Posted by Danny
On Friday we headed to the mountains to cut a fresh Frazier Fir Christmas tree, an annual Tanner family tradition. Last year Jesse went with us and the two mountain men running the tree farm clearly thought we were a gay couple. I suppose that’s understandable, although he’s much too young for me. This year it was the girls, my in-laws and me.
We made reservations in a small motel near Elkin, NC. When we opened the door to our room, it sort of felt like the set of a seedy 1960’s movie; the brown paneling identical to our family basement on Berkshire Road where we played spin the bottle as kids – a game I’m sure my older brother introduced to the neighborhood gang. It certainly wasn’t me.
Stephanie immediately headed to the bathroom and within seconds an outlandish screech erupted from her gut, “Ewwww!!! A bug daddy! It’s enormous.”
“I swear. Where is he?”
“In the tub! Dad, get him.”
Why am I always the default exterminator?
As I headed toward the speckled blue tiled floor, Michelle smartly informed me that she wasn’t taking a shower until we got back home.
“I don’t see him Steph.”
“He’s in the tub!”
I was ready for a fight, pulling my boot off to squash him…but he was already dead. “Stephanie, I can’t believe you screamed like that, he’s not even alive.”
After bug fest, I returned to the room. The television was on top of the dresser and had a brown wooden frame. There was actually a round dial to control the volume. Michelle asked, “Is that a microwave?”
“No honey. That is a TV similar to the one I had as a child.” She looked troubled.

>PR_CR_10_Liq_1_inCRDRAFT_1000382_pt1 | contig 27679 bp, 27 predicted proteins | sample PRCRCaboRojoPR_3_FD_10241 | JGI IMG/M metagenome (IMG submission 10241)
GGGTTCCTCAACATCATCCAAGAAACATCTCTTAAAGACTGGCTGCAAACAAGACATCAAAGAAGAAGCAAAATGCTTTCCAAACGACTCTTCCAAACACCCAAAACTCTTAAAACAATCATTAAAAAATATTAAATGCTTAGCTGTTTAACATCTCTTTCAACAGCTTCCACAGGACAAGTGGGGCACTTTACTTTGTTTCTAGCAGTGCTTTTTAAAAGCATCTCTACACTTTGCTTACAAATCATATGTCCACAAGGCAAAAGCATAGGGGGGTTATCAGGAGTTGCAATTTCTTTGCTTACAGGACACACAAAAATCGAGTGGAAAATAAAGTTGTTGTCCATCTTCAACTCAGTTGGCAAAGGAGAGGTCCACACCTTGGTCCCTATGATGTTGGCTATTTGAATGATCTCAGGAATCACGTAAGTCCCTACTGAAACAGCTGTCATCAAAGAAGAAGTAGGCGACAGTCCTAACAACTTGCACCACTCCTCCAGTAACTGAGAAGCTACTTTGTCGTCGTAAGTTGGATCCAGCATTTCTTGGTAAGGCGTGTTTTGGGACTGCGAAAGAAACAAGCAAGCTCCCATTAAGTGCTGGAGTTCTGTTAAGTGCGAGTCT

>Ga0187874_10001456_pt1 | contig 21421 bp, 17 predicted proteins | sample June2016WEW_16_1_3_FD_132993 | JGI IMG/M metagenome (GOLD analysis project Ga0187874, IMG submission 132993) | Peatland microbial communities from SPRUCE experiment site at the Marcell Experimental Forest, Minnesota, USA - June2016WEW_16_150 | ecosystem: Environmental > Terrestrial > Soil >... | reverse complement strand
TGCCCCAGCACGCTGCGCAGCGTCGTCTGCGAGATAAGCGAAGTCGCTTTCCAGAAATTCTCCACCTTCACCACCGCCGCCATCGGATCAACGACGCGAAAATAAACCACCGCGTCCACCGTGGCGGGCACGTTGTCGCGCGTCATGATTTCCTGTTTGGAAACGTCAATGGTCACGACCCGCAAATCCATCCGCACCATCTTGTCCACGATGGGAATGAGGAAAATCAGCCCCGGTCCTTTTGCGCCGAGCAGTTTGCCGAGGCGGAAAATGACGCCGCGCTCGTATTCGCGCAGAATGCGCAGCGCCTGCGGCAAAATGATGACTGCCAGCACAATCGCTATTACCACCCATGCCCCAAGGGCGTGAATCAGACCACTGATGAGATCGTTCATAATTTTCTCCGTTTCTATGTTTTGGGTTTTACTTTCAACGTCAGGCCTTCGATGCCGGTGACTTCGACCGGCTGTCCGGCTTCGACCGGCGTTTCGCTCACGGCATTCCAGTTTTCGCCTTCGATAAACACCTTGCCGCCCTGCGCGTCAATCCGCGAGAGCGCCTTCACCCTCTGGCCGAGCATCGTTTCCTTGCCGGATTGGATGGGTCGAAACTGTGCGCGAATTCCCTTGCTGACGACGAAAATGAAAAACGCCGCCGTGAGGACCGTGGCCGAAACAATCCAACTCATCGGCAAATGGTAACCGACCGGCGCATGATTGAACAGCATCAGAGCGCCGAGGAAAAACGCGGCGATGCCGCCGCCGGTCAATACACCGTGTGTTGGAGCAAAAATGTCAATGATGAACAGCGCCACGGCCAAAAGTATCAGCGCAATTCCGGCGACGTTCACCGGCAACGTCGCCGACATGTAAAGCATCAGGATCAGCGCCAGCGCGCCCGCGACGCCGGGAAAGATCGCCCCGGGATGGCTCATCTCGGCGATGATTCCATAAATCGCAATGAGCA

When you turned the channel, the current picture sort of rolled up the screen while the next channel bounced into place underneath – kind of like a slot machine. I was surprised not to find Greg and Marsha Brady on channel 5; after all, it was Friday night at 8 pm.
There was a rusty heater that didn’t work, built into the bathroom wall. “Is that an ash tray dad?”
“No. But we had those too when I was a kid.”
The curtains were held together with a hair clip. I told the girls they were welcome to use it to get gussied up for our tree expedition on Saturday; none took me up on the offer.
For me, the peak of the evening came at dinner. We ate at the restaurant in the front parking lot of the motel and the food was actually pretty good. There were three families dining and one left shortly after we arrived. Near the dance floor in the corner, a weathered fifty year old man belted out Clapton and Dylan while strumming his acoustic guitar. His tip jar eager for some action.
I remembered my occasional apprehension about dancing when Lisa was alive – I felt so conspicuous on a barren dance floor. When she died and I realized I could no longer hold her to music, I promised I would never pass up that opportunity again.
“Stephanie, you want to two-step?” I asked.
“I don’t think I know how.”
“That’s why I’m here.”
So Nana and Pops, the girls and I took advantage of the mirror ball. And when we finished, the other couple in the restaurant applauded. And I think Lisa did too.